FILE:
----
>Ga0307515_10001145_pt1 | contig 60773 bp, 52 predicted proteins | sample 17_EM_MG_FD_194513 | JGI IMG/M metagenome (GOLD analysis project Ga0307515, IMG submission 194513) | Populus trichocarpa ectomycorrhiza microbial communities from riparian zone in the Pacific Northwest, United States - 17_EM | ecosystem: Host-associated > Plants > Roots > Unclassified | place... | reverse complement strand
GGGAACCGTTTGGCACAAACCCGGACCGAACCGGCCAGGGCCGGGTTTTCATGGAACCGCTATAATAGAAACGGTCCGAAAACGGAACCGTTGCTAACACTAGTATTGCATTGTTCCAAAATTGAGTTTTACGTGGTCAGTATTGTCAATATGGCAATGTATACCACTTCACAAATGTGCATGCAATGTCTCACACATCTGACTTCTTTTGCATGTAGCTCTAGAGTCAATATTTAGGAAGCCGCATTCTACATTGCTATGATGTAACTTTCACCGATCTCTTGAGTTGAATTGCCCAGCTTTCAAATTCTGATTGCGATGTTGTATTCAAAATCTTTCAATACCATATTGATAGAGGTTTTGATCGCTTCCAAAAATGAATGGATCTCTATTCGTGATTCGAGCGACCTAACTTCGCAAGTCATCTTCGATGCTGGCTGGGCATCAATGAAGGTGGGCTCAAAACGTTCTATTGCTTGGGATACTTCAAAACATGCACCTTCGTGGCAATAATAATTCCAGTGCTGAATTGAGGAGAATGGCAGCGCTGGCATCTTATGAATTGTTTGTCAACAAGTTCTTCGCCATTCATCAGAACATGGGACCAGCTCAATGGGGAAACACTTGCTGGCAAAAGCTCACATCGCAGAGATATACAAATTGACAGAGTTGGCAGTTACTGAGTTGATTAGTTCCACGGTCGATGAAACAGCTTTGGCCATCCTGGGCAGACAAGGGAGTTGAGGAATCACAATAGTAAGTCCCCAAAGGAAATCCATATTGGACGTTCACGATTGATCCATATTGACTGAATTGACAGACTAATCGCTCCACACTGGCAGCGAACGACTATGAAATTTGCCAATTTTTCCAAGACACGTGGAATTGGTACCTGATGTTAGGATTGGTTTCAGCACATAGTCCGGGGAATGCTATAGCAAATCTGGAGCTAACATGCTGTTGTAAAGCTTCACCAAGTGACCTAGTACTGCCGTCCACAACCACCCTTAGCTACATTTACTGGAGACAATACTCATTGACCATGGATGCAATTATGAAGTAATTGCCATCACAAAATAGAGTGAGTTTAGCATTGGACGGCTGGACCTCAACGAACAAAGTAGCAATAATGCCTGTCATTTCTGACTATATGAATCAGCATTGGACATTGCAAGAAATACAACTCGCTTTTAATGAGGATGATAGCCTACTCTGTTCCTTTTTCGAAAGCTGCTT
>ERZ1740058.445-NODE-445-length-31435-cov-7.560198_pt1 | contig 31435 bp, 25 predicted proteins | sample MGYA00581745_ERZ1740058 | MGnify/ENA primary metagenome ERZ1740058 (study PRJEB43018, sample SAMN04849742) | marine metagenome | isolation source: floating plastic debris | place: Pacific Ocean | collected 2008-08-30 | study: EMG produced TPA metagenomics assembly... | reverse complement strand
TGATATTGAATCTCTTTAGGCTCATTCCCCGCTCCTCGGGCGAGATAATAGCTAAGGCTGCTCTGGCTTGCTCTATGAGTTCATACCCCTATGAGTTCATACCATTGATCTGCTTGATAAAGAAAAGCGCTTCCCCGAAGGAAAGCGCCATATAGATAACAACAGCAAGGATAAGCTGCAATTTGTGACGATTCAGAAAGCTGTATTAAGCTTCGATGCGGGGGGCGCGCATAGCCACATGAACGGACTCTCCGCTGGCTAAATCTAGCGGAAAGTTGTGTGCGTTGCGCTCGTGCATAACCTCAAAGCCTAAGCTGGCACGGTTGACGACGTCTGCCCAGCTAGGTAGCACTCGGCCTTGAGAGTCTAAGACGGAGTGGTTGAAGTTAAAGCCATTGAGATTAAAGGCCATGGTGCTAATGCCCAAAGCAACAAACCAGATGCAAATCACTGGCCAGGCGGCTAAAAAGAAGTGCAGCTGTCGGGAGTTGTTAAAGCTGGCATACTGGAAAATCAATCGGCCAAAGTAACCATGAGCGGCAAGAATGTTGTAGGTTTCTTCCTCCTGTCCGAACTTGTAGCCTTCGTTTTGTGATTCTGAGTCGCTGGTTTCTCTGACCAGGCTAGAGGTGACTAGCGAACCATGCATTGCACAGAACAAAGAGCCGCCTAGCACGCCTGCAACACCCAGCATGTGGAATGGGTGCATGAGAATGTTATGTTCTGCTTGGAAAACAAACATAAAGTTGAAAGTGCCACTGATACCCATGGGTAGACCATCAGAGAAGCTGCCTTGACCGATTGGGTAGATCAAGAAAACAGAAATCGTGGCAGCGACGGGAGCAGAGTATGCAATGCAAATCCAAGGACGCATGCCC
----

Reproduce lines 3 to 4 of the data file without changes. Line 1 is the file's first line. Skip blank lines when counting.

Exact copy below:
>ERZ1740058.445-NODE-445-length-31435-cov-7.560198_pt1 | contig 31435 bp, 25 predicted proteins | sample MGYA00581745_ERZ1740058 | MGnify/ENA primary metagenome ERZ1740058 (study PRJEB43018, sample SAMN04849742) | marine metagenome | isolation source: floating plastic debris | place: Pacific Ocean | collected 2008-08-30 | study: EMG produced TPA metagenomics assembly... | reverse complement strand
TGATATTGAATCTCTTTAGGCTCATTCCCCGCTCCTCGGGCGAGATAATAGCTAAGGCTGCTCTGGCTTGCTCTATGAGTTCATACCCCTATGAGTTCATACCATTGATCTGCTTGATAAAGAAAAGCGCTTCCCCGAAGGAAAGCGCCATATAGATAACAACAGCAAGGATAAGCTGCAATTTGTGACGATTCAGAAAGCTGTATTAAGCTTCGATGCGGGGGGCGCGCATAGCCACATGAACGGACTCTCCGCTGGCTAAATCTAGCGGAAAGTTGTGTGCGTTGCGCTCGTGCATAACCTCAAAGCCTAAGCTGGCACGGTTGACGACGTCTGCCCAGCTAGGTAGCACTCGGCCTTGAGAGTCTAAGACGGAGTGGTTGAAGTTAAAGCCATTGAGATTAAAGGCCATGGTGCTAATGCCCAAAGCAACAAACCAGATGCAAATCACTGGCCAGGCGGCTAAAAAGAAGTGCAGCTGTCGGGAGTTGTTAAAGCTGGCATACTGGAAAATCAATCGGCCAAAGTAACCATGAGCGGCAAGAATGTTGTAGGTTTCTTCCTCCTGTCCGAACTTGTAGCCTTCGTTTTGTGATTCTGAGTCGCTGGTTTCTCTGACCAGGCTAGAGGTGACTAGCGAACCATGCATTGCACAGAACAAAGAGCCGCCTAGCACGCCTGCAACACCCAGCATGTGGAATGGGTGCATGAGAATGTTATGTTCTGCTTGGAAAACAAACATAAAGTTGAAAGTGCCACTGATACCCATGGGTAGACCATCAGAGAAGCTGCCTTGACCGATTGGGTAGATCAAGAAAACAGAAATCGTGGCAGCGACGGGAGCAGAGTATGCAATGCAAATCCAAGGACGCATGCCC